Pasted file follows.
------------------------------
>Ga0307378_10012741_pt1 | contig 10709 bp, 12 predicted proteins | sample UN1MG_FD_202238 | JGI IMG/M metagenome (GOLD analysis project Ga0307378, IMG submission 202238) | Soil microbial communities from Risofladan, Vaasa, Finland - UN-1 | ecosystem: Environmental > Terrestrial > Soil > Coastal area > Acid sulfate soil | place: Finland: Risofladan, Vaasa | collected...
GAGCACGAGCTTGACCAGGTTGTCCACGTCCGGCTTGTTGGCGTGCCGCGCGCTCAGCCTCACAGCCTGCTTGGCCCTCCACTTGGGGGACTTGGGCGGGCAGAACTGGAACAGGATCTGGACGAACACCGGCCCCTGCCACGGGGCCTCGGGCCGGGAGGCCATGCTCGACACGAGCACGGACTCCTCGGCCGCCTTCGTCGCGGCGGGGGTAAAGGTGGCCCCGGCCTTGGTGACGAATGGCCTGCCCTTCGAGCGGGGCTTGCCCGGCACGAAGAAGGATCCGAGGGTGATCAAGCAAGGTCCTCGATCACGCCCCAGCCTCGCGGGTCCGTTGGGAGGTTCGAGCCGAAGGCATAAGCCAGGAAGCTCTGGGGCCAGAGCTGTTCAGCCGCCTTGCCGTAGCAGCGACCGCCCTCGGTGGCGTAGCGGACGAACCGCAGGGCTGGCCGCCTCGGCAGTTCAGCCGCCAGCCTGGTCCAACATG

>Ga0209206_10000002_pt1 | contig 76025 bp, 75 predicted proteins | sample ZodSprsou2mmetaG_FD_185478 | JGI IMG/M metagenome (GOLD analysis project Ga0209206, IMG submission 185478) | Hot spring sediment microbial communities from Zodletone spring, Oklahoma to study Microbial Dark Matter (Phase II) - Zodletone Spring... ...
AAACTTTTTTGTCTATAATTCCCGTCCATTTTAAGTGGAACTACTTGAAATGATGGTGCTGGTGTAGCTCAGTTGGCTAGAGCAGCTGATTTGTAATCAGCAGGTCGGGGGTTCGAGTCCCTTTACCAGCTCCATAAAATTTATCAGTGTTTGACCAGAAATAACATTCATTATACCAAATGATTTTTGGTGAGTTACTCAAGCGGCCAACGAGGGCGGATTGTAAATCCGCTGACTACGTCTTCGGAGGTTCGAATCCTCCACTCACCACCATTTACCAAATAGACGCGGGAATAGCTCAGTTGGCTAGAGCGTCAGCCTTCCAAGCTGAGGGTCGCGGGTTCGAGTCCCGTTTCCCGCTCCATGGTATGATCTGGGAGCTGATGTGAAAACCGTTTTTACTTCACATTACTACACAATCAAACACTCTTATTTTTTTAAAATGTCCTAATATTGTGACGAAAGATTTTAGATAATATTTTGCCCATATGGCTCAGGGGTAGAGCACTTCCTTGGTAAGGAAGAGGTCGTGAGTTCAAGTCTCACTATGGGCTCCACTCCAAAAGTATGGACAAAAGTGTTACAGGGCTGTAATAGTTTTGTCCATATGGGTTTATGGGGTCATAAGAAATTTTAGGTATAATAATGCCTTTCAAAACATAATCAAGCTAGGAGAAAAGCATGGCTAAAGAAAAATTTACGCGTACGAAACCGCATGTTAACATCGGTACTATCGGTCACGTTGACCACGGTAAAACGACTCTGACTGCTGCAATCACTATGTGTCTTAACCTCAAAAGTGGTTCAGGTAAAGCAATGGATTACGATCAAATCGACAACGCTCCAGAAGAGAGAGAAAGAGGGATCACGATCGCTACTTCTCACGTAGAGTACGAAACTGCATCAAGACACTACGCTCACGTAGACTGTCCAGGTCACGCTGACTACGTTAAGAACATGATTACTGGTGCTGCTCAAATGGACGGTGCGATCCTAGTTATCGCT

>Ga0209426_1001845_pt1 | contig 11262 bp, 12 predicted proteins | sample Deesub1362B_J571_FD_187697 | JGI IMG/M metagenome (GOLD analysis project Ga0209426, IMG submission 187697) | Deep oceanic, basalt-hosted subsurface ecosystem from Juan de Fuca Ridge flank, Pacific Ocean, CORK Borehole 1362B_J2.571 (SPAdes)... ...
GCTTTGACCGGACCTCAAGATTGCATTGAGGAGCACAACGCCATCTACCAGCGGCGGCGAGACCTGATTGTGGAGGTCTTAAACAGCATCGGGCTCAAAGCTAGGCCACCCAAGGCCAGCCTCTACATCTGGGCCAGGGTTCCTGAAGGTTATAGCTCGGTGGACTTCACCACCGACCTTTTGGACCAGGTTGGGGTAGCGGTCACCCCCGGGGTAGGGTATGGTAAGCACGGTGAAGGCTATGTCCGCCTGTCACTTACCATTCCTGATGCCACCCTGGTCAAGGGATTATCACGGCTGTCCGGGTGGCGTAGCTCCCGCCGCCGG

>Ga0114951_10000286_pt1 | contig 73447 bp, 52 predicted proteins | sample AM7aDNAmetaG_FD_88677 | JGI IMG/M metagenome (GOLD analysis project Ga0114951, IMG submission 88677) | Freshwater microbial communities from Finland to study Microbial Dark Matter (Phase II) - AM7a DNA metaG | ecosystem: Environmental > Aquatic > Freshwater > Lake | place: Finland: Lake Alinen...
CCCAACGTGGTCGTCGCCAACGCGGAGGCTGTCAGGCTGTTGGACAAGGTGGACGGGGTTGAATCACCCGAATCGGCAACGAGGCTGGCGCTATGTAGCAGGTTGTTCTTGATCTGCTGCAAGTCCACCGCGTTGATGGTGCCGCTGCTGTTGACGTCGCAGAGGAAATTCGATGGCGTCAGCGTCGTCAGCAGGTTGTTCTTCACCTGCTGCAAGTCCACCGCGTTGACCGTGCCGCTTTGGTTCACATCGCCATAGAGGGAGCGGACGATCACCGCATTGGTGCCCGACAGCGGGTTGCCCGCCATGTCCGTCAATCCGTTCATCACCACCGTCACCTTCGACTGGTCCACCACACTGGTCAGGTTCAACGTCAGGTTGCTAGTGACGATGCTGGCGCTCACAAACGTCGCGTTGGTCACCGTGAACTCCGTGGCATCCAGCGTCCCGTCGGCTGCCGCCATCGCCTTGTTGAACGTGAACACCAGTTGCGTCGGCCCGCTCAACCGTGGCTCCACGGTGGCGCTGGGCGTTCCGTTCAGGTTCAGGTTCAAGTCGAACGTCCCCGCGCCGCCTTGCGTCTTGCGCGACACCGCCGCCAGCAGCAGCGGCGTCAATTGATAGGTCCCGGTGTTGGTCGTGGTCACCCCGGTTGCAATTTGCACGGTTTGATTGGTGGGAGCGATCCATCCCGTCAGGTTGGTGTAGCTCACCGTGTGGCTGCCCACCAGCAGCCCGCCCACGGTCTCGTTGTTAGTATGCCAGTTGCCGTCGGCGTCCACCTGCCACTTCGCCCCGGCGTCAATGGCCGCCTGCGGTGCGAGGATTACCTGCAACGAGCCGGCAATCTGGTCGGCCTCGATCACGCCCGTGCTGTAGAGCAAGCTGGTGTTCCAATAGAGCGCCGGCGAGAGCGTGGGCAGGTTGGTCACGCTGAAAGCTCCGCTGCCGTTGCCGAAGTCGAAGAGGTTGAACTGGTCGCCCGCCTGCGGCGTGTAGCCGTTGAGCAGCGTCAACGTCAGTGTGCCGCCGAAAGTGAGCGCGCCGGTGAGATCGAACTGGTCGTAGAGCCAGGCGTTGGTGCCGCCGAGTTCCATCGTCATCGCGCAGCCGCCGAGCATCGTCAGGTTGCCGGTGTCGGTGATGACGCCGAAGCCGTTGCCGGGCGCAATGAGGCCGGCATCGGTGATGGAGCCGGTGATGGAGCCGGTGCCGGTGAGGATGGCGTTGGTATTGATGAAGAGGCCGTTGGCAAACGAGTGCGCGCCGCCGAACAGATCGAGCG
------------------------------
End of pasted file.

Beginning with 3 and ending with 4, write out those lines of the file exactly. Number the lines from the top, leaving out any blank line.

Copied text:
>Ga0209206_10000002_pt1 | contig 76025 bp, 75 predicted proteins | sample ZodSprsou2mmetaG_FD_185478 | JGI IMG/M metagenome (GOLD analysis project Ga0209206, IMG submission 185478) | Hot spring sediment microbial communities from Zodletone spring, Oklahoma to study Microbial Dark Matter (Phase II) - Zodletone Spring... ...
AAACTTTTTTGTCTATAATTCCCGTCCATTTTAAGTGGAACTACTTGAAATGATGGTGCTGGTGTAGCTCAGTTGGCTAGAGCAGCTGATTTGTAATCAGCAGGTCGGGGGTTCGAGTCCCTTTACCAGCTCCATAAAATTTATCAGTGTTTGACCAGAAATAACATTCATTATACCAAATGATTTTTGGTGAGTTACTCAAGCGGCCAACGAGGGCGGATTGTAAATCCGCTGACTACGTCTTCGGAGGTTCGAATCCTCCACTCACCACCATTTACCAAATAGACGCGGGAATAGCTCAGTTGGCTAGAGCGTCAGCCTTCCAAGCTGAGGGTCGCGGGTTCGAGTCCCGTTTCCCGCTCCATGGTATGATCTGGGAGCTGATGTGAAAACCGTTTTTACTTCACATTACTACACAATCAAACACTCTTATTTTTTTAAAATGTCCTAATATTGTGACGAAAGATTTTAGATAATATTTTGCCCATATGGCTCAGGGGTAGAGCACTTCCTTGGTAAGGAAGAGGTCGTGAGTTCAAGTCTCACTATGGGCTCCACTCCAAAAGTATGGACAAAAGTGTTACAGGGCTGTAATAGTTTTGTCCATATGGGTTTATGGGGTCATAAGAAATTTTAGGTATAATAATGCCTTTCAAAACATAATCAAGCTAGGAGAAAAGCATGGCTAAAGAAAAATTTACGCGTACGAAACCGCATGTTAACATCGGTACTATCGGTCACGTTGACCACGGTAAAACGACTCTGACTGCTGCAATCACTATGTGTCTTAACCTCAAAAGTGGTTCAGGTAAAGCAATGGATTACGATCAAATCGACAACGCTCCAGAAGAGAGAGAAAGAGGGATCACGATCGCTACTTCTCACGTAGAGTACGAAACTGCATCAAGACACTACGCTCACGTAGACTGTCCAGGTCACGCTGACTACGTTAAGAACATGATTACTGGTGCTGCTCAAATGGACGGTGCGATCCTAGTTATCGCT